Hysteria in Redskinsland

Now that was fast. Seems like just yesterday Robert Griffin III was the Future of the Franchise and one of the best young quarterbacks the NFL has seen. Now a segment of the population — commentators included — are wondering whether his eye-popping rookie season was a mirage, whether he’s merely another overhyped, self-absorbed player who, in a true meritocracy, wouldn’t even be the Redskins’ starter.

The Shawshank Redemption is full of great voiceovers, and one of my favorites is when Red (Morgan Freeman) is talking about Andy’s escape from prison. Near the end, he says, “Andy did like he was told, buffed those shoes [of the warden’s] to a high mirror shine. The guards simply didn’t notice [him walking back to his cell in them]. Neither did I. I mean, seriously, how often do you really look at a man’s shoes?”

I found myself thinking of that line earlier this week when Washington Post columnist Jason Reid started ripping Griffin’s shoes — and his socks, too. On the opening day of training camp, RG3 “separated himself from everyone else on the field,” Reid wrote,

by wearing a black sock and a black cleat and a white sock and a white cleat. Griffin explained it was something he has done since college to represent the “yin and the yang. White and black working together. We’re all brothers. We’re doing it together” Okay. Whatever.

But Griffin’s ineffectiveness and feud with the Shanahans led to the relationship being detonated. How could Griffin think it would be a good idea to stand out from his teammates on a day that marked a new beginning for the group? And Griffin’s insistence on clinging to his college days is tripping him up in the pros.

Reid is obviously willing to go the extra mile, to “really look at a man’s shoes” (not to mention his socks). In fact, if the Redskins lay another dinosaur egg this year, and Griffin has anything to do with it, I fully expect a three-part Post series on “The shoes (and socks) that sank a season.” Or maybe it’ll just be two parts — one for the shoes and one for the socks.

I ask you: As well known as RG3 is — Heisman Trophy winner, NFL offensive rookie of the year, endorsements up the wazoo, more jersey sales in a season than any player in league history — do you really think he was trying to attract more attention to himself and stand apart from his teammates? Something tells me he’s already got the Attention Thing covered.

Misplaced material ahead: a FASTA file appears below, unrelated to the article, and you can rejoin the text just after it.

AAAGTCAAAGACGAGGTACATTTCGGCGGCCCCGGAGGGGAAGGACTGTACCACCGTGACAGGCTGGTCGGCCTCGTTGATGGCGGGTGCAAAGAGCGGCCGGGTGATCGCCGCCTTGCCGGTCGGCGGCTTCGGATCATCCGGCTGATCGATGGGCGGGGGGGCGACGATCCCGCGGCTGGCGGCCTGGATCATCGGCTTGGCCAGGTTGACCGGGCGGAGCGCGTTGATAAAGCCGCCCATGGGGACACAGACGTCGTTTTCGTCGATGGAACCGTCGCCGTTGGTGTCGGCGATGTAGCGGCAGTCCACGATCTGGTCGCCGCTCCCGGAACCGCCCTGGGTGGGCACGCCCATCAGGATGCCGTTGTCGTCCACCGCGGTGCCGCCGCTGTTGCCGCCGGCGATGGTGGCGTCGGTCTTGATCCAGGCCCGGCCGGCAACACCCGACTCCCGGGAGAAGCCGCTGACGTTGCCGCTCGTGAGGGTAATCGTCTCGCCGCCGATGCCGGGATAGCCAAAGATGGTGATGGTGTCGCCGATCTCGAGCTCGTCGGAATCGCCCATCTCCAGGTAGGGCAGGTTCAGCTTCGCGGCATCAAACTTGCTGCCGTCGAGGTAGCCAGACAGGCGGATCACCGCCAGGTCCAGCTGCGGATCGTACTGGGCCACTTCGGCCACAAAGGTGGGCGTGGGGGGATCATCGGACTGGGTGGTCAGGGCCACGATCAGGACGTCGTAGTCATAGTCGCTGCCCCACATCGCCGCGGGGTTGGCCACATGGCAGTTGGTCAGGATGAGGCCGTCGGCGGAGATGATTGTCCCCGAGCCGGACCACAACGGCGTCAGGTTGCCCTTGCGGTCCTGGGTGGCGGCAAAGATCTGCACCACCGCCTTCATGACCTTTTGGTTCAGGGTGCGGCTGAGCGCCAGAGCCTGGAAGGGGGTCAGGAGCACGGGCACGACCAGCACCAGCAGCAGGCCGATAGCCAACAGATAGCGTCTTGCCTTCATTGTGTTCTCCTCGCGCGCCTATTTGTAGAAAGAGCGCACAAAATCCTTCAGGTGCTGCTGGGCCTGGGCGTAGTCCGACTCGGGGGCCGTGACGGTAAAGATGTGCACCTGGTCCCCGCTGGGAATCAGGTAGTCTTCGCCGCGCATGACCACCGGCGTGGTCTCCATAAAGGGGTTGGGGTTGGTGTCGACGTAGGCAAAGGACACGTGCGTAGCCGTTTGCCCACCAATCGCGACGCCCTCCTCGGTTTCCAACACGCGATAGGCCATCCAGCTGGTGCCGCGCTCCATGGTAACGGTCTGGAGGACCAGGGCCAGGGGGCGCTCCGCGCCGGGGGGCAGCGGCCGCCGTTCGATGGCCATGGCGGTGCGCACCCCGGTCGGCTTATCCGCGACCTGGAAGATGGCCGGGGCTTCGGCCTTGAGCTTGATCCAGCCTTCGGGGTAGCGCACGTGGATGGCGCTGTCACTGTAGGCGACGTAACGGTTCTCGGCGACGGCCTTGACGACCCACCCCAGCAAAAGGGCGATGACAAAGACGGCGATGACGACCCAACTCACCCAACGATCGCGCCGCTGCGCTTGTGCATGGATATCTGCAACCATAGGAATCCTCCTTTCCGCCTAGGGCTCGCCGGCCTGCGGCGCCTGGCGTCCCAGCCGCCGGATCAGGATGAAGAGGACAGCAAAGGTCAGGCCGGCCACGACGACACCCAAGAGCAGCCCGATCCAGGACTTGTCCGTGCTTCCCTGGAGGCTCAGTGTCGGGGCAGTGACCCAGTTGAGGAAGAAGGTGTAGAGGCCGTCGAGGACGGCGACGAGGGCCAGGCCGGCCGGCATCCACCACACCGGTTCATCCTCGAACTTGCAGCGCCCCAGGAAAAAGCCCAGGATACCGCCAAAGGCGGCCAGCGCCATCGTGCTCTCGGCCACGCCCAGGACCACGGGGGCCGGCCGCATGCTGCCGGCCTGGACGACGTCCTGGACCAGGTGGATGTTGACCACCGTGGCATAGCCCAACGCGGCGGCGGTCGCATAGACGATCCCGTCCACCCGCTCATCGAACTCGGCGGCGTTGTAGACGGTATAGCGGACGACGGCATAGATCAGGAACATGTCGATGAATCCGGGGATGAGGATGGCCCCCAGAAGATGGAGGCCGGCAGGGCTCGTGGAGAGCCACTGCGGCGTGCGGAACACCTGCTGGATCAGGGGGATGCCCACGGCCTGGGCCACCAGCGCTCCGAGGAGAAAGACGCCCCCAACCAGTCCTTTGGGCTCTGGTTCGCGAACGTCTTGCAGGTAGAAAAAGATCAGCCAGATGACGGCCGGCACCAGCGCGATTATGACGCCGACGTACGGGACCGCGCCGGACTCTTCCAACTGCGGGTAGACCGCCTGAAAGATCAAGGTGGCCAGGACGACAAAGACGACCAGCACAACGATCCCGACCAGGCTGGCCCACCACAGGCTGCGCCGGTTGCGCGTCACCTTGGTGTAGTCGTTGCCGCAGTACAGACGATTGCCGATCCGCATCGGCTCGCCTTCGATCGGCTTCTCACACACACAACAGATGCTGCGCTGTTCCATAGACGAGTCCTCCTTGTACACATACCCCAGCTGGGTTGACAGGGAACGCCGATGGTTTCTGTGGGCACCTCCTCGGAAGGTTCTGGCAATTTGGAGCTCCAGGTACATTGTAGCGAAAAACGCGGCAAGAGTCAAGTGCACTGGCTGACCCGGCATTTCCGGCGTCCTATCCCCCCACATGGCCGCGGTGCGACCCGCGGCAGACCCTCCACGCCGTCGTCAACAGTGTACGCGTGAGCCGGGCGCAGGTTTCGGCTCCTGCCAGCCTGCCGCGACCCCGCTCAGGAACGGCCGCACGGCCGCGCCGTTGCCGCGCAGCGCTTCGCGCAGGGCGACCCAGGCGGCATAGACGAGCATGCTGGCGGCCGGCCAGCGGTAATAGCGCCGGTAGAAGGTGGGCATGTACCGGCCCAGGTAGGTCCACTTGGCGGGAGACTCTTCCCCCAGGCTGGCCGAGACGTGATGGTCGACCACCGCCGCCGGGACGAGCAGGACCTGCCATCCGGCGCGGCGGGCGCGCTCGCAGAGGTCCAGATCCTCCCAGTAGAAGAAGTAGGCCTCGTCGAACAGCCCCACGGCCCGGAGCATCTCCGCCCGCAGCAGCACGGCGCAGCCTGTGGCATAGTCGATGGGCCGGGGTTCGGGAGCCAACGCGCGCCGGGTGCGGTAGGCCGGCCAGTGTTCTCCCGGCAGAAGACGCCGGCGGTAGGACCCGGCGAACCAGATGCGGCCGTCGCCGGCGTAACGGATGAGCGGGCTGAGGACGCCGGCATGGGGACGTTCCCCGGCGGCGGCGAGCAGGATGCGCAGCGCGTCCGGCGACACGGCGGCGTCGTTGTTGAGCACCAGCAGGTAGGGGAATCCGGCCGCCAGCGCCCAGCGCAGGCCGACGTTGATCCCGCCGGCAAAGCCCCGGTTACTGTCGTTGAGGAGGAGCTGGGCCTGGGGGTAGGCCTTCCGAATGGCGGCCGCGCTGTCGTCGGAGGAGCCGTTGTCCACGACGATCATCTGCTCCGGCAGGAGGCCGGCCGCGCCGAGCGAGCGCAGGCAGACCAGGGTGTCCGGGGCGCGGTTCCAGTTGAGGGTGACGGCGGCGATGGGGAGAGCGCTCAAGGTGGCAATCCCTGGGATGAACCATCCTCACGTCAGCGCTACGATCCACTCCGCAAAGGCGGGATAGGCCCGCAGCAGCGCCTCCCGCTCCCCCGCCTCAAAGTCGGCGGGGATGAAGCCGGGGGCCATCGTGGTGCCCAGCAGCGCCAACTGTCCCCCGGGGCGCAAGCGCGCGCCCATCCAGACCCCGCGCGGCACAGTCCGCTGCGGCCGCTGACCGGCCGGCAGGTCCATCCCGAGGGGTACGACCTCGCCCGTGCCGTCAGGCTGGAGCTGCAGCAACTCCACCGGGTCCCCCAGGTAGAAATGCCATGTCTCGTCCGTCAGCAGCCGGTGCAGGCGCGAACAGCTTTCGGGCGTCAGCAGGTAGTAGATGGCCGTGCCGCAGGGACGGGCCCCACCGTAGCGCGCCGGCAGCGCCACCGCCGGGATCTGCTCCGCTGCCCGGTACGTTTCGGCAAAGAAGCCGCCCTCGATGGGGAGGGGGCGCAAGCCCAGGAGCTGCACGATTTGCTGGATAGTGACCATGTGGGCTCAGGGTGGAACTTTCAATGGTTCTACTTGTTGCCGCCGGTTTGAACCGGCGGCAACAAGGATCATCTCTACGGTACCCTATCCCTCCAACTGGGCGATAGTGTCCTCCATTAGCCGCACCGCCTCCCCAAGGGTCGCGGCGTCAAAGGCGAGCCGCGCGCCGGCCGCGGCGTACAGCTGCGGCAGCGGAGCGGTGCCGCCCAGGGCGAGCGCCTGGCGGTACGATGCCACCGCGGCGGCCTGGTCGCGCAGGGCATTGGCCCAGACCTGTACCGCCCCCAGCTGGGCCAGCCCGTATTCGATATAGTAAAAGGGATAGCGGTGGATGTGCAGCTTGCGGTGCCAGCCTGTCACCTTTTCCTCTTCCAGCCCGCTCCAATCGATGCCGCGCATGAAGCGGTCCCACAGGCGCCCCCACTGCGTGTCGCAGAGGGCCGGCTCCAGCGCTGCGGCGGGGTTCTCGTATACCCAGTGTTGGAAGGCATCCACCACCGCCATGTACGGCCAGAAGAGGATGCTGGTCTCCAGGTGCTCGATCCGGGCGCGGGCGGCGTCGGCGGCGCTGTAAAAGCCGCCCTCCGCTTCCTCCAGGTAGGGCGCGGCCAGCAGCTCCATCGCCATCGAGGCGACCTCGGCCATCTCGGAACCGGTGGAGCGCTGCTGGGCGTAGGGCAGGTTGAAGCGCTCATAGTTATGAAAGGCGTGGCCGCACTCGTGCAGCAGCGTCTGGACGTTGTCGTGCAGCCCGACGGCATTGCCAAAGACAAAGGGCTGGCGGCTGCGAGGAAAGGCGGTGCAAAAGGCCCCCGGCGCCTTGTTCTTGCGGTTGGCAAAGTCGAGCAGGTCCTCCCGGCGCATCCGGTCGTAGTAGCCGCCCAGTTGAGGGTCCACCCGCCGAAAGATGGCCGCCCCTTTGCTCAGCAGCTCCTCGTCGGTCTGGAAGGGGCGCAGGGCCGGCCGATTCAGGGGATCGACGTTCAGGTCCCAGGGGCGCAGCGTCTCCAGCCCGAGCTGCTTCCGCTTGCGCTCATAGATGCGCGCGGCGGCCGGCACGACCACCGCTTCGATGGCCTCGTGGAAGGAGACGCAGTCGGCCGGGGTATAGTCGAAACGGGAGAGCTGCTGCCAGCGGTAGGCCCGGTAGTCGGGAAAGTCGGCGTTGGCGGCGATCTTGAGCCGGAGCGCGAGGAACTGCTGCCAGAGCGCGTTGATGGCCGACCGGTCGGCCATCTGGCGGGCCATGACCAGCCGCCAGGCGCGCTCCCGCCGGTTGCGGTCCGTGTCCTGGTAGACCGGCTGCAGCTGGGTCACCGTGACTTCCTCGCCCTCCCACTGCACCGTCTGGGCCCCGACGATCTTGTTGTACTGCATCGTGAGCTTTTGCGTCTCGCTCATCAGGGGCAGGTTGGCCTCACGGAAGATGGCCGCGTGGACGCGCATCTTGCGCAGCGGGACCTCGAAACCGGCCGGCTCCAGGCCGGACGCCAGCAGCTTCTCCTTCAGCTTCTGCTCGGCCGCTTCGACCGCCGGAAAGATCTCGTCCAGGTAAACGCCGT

But moving along . . . we all know how good Griffin’s first season was. Here’s the list of rookie quarterbacks, in the first 94 years of the league, who’ve had 3,000 passing yards, completed 65 percent, thrown for 20 TDs and had a 100 rating:

Robert Griffin III, Redskins, 2012 (3,200, 65.6, 20, 102.4)

That’s it. And remember, he missed a game — against a lousy Browns club. His stats could have been better.

But never mind that. Exactly how bad was he last season, in terms of where he is in his career? Well, for a 23-year-old, he actually played pretty well. My research turned up just five QBs who, at that age, equaled or exceeded RG3’s numbers in the aforementioned four categories (3,203 yards, 60.1 percent completions, 16 TDs, 82.2 rating):

Year Quarterback, Team Yards Pct TD Rating W-L
2011 Matthew Stafford, Lions 5,038 63.5 41 97.2 10-6*
2008 Matt Ryan, Falcons 3,440 61.1 16 87.7 11-5*
2000 Daunte Culpepper, Vikings 3,937 62.7 33 98.0 11-5*
1999 Peyton Manning, Colts 4,135 62.1 26 90.7 13-3*
1984 Dan Marino, Dolphins 5,084 64.2 48 108.9 14-2*

*made playoffs

Granted, Griffin’s stats put him at the low end of this group, but it’s interesting how every other quarterback made the playoffs — and won at least seven more games than RG3 (3-10) did. Do you suppose some of it might have been because the Redskins defense was a few bricks shy of the Great Wall of China?